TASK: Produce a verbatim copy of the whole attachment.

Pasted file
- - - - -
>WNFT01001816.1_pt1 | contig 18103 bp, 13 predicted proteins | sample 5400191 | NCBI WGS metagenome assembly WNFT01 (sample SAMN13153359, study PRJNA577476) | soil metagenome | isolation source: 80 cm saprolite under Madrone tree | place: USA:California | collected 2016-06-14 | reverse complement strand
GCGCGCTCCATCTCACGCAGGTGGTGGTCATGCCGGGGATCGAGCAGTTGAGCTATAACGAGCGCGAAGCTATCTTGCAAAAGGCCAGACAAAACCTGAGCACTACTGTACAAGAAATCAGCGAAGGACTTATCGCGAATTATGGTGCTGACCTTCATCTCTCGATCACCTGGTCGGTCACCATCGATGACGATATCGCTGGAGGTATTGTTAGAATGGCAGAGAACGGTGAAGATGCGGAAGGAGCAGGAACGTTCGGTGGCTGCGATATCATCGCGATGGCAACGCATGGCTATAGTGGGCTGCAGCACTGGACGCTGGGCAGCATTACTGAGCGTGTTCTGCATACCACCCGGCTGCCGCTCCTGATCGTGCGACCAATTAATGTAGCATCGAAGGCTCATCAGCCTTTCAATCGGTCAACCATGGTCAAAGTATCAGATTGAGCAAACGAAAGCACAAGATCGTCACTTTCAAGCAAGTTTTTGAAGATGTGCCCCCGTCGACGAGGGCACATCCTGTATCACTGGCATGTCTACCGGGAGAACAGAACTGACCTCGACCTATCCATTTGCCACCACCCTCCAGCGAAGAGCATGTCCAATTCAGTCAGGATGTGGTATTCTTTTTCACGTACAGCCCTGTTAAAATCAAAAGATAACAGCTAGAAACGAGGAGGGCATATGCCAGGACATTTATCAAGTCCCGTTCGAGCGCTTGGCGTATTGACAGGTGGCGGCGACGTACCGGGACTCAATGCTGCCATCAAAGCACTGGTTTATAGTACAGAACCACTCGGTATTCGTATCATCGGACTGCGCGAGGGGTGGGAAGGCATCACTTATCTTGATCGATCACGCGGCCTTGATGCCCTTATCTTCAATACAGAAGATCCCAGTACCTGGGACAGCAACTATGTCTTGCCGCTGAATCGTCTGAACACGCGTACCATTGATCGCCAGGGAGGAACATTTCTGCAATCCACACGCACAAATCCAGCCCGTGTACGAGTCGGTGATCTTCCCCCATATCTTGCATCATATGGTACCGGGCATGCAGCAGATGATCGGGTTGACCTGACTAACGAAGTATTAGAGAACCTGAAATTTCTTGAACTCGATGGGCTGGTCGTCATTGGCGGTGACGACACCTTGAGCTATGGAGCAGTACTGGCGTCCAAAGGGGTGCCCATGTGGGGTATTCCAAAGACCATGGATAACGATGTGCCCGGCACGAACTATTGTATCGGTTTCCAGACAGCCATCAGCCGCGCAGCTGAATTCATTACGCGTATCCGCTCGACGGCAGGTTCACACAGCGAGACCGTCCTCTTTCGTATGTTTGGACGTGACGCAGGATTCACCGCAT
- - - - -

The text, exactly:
>WNFT01001816.1_pt1 | contig 18103 bp, 13 predicted proteins | sample 5400191 | NCBI WGS metagenome assembly WNFT01 (sample SAMN13153359, study PRJNA577476) | soil metagenome | isolation source: 80 cm saprolite under Madrone tree | place: USA:California | collected 2016-06-14 | reverse complement strand
GCGCGCTCCATCTCACGCAGGTGGTGGTCATGCCGGGGATCGAGCAGTTGAGCTATAACGAGCGCGAAGCTATCTTGCAAAAGGCCAGACAAAACCTGAGCACTACTGTACAAGAAATCAGCGAAGGACTTATCGCGAATTATGGTGCTGACCTTCATCTCTCGATCACCTGGTCGGTCACCATCGATGACGATATCGCTGGAGGTATTGTTAGAATGGCAGAGAACGGTGAAGATGCGGAAGGAGCAGGAACGTTCGGTGGCTGCGATATCATCGCGATGGCAACGCATGGCTATAGTGGGCTGCAGCACTGGACGCTGGGCAGCATTACTGAGCGTGTTCTGCATACCACCCGGCTGCCGCTCCTGATCGTGCGACCAATTAATGTAGCATCGAAGGCTCATCAGCCTTTCAATCGGTCAACCATGGTCAAAGTATCAGATTGAGCAAACGAAAGCACAAGATCGTCACTTTCAAGCAAGTTTTTGAAGATGTGCCCCCGTCGACGAGGGCACATCCTGTATCACTGGCATGTCTACCGGGAGAACAGAACTGACCTCGACCTATCCATTTGCCACCACCCTCCAGCGAAGAGCATGTCCAATTCAGTCAGGATGTGGTATTCTTTTTCACGTACAGCCCTGTTAAAATCAAAAGATAACAGCTAGAAACGAGGAGGGCATATGCCAGGACATTTATCAAGTCCCGTTCGAGCGCTTGGCGTATTGACAGGTGGCGGCGACGTACCGGGACTCAATGCTGCCATCAAAGCACTGGTTTATAGTACAGAACCACTCGGTATTCGTATCATCGGACTGCGCGAGGGGTGGGAAGGCATCACTTATCTTGATCGATCACGCGGCCTTGATGCCCTTATCTTCAATACAGAAGATCCCAGTACCTGGGACAGCAACTATGTCTTGCCGCTGAATCGTCTGAACACGCGTACCATTGATCGCCAGGGAGGAACATTTCTGCAATCCACACGCACAAATCCAGCCCGTGTACGAGTCGGTGATCTTCCCCCATATCTTGCATCATATGGTACCGGGCATGCAGCAGATGATCGGGTTGACCTGACTAACGAAGTATTAGAGAACCTGAAATTTCTTGAACTCGATGGGCTGGTCGTCATTGGCGGTGACGACACCTTGAGCTATGGAGCAGTACTGGCGTCCAAAGGGGTGCCCATGTGGGGTATTCCAAAGACCATGGATAACGATGTGCCCGGCACGAACTATTGTATCGGTTTCCAGACAGCCATCAGCCGCGCAGCTGAATTCATTACGCGTATCCGCTCGACGGCAGGTTCACACAGCGAGACCGTCCTCTTTCGTATGTTTGGACGTGACGCAGGATTCACCGCAT